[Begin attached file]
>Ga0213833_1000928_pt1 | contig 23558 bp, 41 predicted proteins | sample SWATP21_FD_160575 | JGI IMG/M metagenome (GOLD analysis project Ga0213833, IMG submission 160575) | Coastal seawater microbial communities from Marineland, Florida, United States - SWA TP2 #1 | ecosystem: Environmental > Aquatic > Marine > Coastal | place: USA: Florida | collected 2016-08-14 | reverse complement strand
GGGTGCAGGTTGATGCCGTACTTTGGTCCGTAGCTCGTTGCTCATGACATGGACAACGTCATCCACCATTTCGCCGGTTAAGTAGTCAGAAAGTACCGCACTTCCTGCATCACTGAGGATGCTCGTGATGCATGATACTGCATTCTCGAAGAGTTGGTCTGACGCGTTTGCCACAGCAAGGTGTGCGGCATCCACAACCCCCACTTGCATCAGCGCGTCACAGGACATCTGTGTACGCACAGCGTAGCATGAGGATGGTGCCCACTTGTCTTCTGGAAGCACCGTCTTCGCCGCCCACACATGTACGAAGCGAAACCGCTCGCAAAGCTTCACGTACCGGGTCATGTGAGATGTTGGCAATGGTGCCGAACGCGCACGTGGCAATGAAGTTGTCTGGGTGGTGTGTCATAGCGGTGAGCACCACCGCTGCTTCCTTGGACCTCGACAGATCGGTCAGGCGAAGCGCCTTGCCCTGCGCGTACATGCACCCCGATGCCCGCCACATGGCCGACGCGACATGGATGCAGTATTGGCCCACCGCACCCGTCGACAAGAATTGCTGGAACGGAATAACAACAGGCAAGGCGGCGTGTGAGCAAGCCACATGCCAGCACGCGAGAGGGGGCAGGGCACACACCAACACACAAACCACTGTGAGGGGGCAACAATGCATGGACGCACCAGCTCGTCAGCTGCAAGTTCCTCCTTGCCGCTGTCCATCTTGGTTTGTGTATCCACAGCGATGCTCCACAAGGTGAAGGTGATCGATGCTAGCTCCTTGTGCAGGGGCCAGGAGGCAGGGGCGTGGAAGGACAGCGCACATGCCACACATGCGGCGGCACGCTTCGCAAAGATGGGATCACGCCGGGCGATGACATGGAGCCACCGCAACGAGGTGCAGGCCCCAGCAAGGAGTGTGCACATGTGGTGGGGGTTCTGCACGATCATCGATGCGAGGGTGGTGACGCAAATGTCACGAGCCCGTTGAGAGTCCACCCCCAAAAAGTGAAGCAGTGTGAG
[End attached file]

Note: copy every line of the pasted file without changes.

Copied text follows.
>Ga0213833_1000928_pt1 | contig 23558 bp, 41 predicted proteins | sample SWATP21_FD_160575 | JGI IMG/M metagenome (GOLD analysis project Ga0213833, IMG submission 160575) | Coastal seawater microbial communities from Marineland, Florida, United States - SWA TP2 #1 | ecosystem: Environmental > Aquatic > Marine > Coastal | place: USA: Florida | collected 2016-08-14 | reverse complement strand
GGGTGCAGGTTGATGCCGTACTTTGGTCCGTAGCTCGTTGCTCATGACATGGACAACGTCATCCACCATTTCGCCGGTTAAGTAGTCAGAAAGTACCGCACTTCCTGCATCACTGAGGATGCTCGTGATGCATGATACTGCATTCTCGAAGAGTTGGTCTGACGCGTTTGCCACAGCAAGGTGTGCGGCATCCACAACCCCCACTTGCATCAGCGCGTCACAGGACATCTGTGTACGCACAGCGTAGCATGAGGATGGTGCCCACTTGTCTTCTGGAAGCACCGTCTTCGCCGCCCACACATGTACGAAGCGAAACCGCTCGCAAAGCTTCACGTACCGGGTCATGTGAGATGTTGGCAATGGTGCCGAACGCGCACGTGGCAATGAAGTTGTCTGGGTGGTGTGTCATAGCGGTGAGCACCACCGCTGCTTCCTTGGACCTCGACAGATCGGTCAGGCGAAGCGCCTTGCCCTGCGCGTACATGCACCCCGATGCCCGCCACATGGCCGACGCGACATGGATGCAGTATTGGCCCACCGCACCCGTCGACAAGAATTGCTGGAACGGAATAACAACAGGCAAGGCGGCGTGTGAGCAAGCCACATGCCAGCACGCGAGAGGGGGCAGGGCACACACCAACACACAAACCACTGTGAGGGGGCAACAATGCATGGACGCACCAGCTCGTCAGCTGCAAGTTCCTCCTTGCCGCTGTCCATCTTGGTTTGTGTATCCACAGCGATGCTCCACAAGGTGAAGGTGATCGATGCTAGCTCCTTGTGCAGGGGCCAGGAGGCAGGGGCGTGGAAGGACAGCGCACATGCCACACATGCGGCGGCACGCTTCGCAAAGATGGGATCACGCCGGGCGATGACATGGAGCCACCGCAACGAGGTGCAGGCCCCAGCAAGGAGTGTGCACATGTGGTGGGGGTTCTGCACGATCATCGATGCGAGGGTGGTGACGCAAATGTCACGAGCCCGTTGAGAGTCCACCCCCAAAAAGTGAAGCAGTGTGAG